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   Screw machines
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   Author  Topic: Screw machines  (Read 1101 times)
jlakes
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Screw machines
« on: Mar 6th, 2007, 10:30pm »
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I own a medium sized precision metals manufacturing company in IL. Sooner or later i would like to stop bidding for jobs and manufacture and sell my own screw machine products. So instead of trying to repatent an expired patent can someone advise me on where to search for ideas or products that never made to patent.
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Wiscagent
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Re: Screw machines
« Reply #1 on: Mar 7th, 2007, 7:13am »
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   "So instead of trying to repatent an
     expired patent  ..."
 
First of all, there is no such thing as repatenting an expired patent.
 
Second from a business perspective, I suggest that you focus on determining what kind of machine makes the most sense in terms of your business, i.e. cost, reliability, efficiency, ability to make the parts you need, and so forth.  Once you figure out what kind of machine you want, then it might be a good idea to consult with an attorney familiar with patent issues to make sure that you would not be infringing someone else's valid patent.  And, if the ideal machine for your purpose would be infringing someone else's patent, you might consider licensing rights to use the patent.
 
Finally, unless you've invented a new and non-obvious machine or process, you have no basis for getting a patent on your own.
« Last Edit: Mar 7th, 2007, 7:13am by Wiscagent » IP Logged

Richard Tanzer
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CriterionD
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Re: Screw machines
« Reply #2 on: Mar 7th, 2007, 10:48am »
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Well, there is a such thing as trying to repatent an expired patent.  There's just no such thing as doing it.  Or there shouldn't be, at least - there's always a chance the expired patent slips by the attention of a patent examiner.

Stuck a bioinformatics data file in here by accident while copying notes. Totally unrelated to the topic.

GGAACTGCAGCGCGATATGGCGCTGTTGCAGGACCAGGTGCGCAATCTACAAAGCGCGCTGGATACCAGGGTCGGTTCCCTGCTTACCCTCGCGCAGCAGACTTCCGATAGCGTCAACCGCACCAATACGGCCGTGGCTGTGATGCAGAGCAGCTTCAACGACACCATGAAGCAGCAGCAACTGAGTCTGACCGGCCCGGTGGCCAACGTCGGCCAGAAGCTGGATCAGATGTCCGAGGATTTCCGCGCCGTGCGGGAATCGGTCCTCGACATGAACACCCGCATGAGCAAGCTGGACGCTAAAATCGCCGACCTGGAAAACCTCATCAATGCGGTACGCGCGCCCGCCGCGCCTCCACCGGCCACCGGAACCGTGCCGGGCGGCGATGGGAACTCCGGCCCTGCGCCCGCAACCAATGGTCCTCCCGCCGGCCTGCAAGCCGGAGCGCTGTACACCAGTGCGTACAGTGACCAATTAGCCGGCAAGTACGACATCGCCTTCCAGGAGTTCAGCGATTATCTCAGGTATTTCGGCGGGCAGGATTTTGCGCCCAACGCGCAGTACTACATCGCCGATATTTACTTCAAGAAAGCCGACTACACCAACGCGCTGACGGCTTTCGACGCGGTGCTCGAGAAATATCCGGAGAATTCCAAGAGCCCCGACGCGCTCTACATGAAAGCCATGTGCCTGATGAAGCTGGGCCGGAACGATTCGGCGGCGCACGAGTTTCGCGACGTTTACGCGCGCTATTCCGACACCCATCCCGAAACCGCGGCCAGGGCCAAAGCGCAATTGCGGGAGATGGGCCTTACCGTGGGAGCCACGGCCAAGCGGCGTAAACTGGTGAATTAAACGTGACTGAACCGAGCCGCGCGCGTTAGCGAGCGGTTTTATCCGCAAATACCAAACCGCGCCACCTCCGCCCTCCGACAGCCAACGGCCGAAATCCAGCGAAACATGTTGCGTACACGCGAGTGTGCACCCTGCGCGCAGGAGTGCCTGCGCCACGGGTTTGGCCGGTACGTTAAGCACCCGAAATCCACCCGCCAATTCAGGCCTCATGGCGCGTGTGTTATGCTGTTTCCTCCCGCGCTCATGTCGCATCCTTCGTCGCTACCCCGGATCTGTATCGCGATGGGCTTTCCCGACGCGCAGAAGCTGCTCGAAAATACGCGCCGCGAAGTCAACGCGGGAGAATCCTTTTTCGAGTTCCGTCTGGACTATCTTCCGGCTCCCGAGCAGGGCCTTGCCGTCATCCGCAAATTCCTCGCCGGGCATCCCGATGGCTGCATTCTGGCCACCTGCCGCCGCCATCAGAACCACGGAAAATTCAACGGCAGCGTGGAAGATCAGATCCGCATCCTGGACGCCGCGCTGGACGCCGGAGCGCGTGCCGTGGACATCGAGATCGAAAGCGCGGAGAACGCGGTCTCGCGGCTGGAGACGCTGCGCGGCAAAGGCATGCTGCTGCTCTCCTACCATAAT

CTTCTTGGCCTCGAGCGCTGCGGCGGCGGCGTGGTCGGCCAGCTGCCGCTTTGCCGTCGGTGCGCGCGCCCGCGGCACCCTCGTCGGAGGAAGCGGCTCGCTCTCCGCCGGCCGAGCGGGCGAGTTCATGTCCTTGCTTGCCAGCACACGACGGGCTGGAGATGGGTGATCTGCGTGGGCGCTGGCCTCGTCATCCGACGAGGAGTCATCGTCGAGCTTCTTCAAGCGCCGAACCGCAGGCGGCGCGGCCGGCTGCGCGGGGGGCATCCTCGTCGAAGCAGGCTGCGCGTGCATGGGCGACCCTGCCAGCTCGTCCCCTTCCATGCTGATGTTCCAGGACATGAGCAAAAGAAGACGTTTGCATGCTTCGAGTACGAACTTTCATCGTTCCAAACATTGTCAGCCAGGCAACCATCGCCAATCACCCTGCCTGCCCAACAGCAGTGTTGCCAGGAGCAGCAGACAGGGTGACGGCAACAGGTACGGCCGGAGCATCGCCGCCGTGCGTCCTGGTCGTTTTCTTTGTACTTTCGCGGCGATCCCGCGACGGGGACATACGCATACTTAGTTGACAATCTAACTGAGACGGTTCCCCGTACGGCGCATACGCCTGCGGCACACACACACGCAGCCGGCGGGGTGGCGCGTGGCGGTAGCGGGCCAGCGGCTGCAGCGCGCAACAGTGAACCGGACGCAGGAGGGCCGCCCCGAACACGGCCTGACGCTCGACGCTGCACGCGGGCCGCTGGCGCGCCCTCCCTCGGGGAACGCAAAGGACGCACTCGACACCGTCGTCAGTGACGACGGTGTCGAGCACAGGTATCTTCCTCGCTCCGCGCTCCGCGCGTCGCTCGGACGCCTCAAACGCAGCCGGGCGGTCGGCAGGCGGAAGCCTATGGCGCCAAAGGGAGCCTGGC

A patent search is a good way to find products that were patented but never made it to market, or are no longer on the market (that is often how they end up).  Google can be a good place to start if you are looking to find ideas that never necessarily were patented.
 
More specifically, there are a few sites that may be particularly good for this.  halfbakery.com, for example, as much as it might seem like a screwball site, can be a great place to search for random consumer ideas across various industries.  To search that site as well as a couple of other specifically selected sites in one spot - just click here
 
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jlakes
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Failed attempts
« Reply #3 on: Mar 7th, 2007, 11:17am »
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Judging from your reponse I dont think I was clear about the information I'am seeking. I'm looking to re-develop or conceptulize a product invention that didnt make throgh the patent process. My goal is to find a market for said product that I can manufacture on a screw or CNC machine. Is there a database of failed attempts or something of the like?
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JimIvey
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Re: Screw machines
« Reply #4 on: Mar 7th, 2007, 11:46am »
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Actually, I think we do get it.  There's a popular misconception that old ideas, not otherwise covered by a patent currently in force, can be patented.  That's wrong.
 
Ignoring trade secrets for now, ideas have one of two paths -- patent or public domain.  And, the patent path also leads to the public domain.  
 
So, if an idea is known, has been in use for a while, and was never patented, it cannot now be patented.  The inventor(s) has opted out of patent protection for whatever reason and the idea now belongs to the public.
 
If an idea was patented and the rights conveyed by the patent have been exhausted, the patented idea now belongs to the public and cannot now be patented.
 
The good news is that you're free to use those ideas.  The bad news is that everyone else can use those ideas too.
 
If, in using those ideas, you come up with one of your own that makes things better and adds value that wasn't there before, you can apply for your own patent and be the sole source of that improvement.
 
I hope that clarifies things.
 
Regards.
 
P.S. As for a database of failed ideas that you might want to revive in the marketplace, I'm not aware of any such database.
« Last Edit: Mar 7th, 2007, 11:47am by JimIvey » IP Logged

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James D. Ivey
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